Final Thoughts from the Soft Theist

Final Thoughts from the Soft Theist April 23, 2021

This is a guest post from Miklos Jako, the author of the video that started this exploration into spiritual-but-not-religious thinking. For the introductory post, go here.

Miklos endured the skeptical gauntlet with patient comments, and for that he deserves the last word in this conversation.

I’ve appreciated this opportunity to exchange ideas with atheists from the perspective of a “Soft Theist.” Host Bob Seidensticker has described Soft Theism as “Christianity without the baggage.” However, to be clear, it is not liberal Christianity. I actually reject Jesus for many reasons. I do not think he was a transcendently wise man but rather a religious extremist who constantly overstated for the sake of impact, at the expense of truth.

I describe soft theism as a belief in the probability of a general God not tied to any particular religion. A belief in some great intelligence behind the universe. A more credible God than the Christian one. A non-intervening God. No answered prayers. No miracles, other than the miracle of life itself. No dogma, other than the need to be a good person.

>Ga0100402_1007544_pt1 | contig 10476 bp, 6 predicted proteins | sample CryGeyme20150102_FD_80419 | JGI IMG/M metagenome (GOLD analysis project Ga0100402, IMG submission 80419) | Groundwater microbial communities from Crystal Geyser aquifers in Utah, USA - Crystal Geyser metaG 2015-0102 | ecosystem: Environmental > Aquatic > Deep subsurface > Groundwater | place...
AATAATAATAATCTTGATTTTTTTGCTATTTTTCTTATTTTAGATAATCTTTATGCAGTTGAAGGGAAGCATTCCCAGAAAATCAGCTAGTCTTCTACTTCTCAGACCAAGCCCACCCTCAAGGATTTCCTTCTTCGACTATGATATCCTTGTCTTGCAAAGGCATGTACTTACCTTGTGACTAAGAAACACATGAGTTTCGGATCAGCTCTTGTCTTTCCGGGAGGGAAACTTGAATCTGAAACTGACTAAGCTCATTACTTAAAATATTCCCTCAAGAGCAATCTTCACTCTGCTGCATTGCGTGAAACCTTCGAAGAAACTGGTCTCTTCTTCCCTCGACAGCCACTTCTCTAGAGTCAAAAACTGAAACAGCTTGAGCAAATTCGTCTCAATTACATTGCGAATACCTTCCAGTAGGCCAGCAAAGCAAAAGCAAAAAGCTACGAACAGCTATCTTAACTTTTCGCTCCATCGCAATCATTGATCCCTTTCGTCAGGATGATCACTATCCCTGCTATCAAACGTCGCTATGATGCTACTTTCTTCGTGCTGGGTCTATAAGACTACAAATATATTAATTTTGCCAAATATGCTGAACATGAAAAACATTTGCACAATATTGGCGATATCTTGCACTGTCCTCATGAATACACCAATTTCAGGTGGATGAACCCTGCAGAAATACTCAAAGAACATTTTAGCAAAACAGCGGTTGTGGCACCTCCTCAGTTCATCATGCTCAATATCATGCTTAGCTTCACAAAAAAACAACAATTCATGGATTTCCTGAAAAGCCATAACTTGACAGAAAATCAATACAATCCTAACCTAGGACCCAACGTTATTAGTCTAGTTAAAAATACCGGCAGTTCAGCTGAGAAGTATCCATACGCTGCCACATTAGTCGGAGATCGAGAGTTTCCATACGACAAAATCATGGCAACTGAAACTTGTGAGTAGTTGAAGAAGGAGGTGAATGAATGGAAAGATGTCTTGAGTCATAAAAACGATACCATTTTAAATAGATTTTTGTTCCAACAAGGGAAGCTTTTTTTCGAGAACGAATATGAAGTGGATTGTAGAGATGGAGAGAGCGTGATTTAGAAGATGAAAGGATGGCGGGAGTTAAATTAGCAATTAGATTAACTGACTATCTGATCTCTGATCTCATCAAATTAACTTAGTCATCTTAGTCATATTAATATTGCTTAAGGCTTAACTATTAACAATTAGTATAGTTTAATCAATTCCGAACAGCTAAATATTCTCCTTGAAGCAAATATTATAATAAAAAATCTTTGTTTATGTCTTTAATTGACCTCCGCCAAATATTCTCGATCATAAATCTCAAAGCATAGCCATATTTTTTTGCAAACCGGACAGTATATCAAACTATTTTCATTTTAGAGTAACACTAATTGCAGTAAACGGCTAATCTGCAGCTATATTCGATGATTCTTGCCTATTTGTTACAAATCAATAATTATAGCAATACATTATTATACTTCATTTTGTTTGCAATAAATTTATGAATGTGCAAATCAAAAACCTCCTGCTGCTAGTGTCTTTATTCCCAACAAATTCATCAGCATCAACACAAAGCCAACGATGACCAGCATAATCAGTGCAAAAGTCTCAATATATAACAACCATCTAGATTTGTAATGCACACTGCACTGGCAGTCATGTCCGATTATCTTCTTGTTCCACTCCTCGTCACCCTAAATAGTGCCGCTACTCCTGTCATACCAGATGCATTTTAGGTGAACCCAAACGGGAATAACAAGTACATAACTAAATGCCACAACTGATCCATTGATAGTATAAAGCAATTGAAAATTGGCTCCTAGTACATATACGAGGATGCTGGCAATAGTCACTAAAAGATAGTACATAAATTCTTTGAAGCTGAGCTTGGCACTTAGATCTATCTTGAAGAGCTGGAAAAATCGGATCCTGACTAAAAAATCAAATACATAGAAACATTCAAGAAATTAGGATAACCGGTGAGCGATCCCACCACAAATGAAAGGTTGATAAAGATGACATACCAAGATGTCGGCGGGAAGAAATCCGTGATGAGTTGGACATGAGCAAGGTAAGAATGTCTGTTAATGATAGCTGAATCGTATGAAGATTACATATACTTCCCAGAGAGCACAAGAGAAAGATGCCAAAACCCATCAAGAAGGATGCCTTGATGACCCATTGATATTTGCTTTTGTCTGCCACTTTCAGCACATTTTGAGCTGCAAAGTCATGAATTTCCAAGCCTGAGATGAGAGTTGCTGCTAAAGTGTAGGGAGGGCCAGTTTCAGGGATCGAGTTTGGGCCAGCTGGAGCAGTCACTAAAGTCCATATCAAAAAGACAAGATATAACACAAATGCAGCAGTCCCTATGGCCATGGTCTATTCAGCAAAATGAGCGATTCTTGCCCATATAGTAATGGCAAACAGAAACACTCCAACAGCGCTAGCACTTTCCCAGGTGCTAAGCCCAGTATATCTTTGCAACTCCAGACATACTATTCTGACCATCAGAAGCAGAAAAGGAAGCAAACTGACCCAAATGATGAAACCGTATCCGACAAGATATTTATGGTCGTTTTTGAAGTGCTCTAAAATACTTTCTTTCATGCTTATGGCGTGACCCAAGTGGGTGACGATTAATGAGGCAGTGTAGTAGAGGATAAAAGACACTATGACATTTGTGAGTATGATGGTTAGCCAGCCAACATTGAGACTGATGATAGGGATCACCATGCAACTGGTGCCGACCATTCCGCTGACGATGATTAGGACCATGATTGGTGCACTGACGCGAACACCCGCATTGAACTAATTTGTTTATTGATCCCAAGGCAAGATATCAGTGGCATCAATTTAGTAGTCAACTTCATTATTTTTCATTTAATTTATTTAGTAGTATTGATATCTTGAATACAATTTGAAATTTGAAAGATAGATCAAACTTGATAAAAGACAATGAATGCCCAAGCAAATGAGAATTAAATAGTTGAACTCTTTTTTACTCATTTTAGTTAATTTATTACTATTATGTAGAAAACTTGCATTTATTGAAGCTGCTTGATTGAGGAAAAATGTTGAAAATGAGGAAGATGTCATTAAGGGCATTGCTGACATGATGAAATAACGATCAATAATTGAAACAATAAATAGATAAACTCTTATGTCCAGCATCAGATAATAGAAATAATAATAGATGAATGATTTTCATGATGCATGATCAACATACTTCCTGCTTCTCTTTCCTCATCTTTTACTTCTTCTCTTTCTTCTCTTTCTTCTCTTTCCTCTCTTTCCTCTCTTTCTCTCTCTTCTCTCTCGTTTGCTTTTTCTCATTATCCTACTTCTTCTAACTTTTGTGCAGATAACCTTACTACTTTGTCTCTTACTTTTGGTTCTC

The closest approximation to it in real life would probably be Unitarianism: Be a good person and then believe whatever makes sense to you, including atheism. Soft Theism is not a truth claim, but a subjective assessment on the probability of a God, where one does not decide to believe, or not believe, but settles on a percent probability, whether it’s 10%, 40%, 60%, or 90%, and lives with that. The word “soft” in soft theism is there for a reason.

Here is my assessment of the discussion we had:

The discussion confirmed my conviction that one’s position depends very much on one’s starting point, on one’s worldview to begin with. If you start with a scientific worldview, almost invariably you will conclude there is no God, because you want evidence. If you start with a more spiritual/emotional worldview, you will conclude there may well be a God, because lack of tangible evidence is not a defeater for you.

The discussion also confirmed my suspicion that theists and atheists have innately incompatible ways of thinking, and that coming to some synthesis is almost impossible. For example, to a theist, the universe is evidence for God, obviously. But to an atheist, the universe is just the universe, obviously.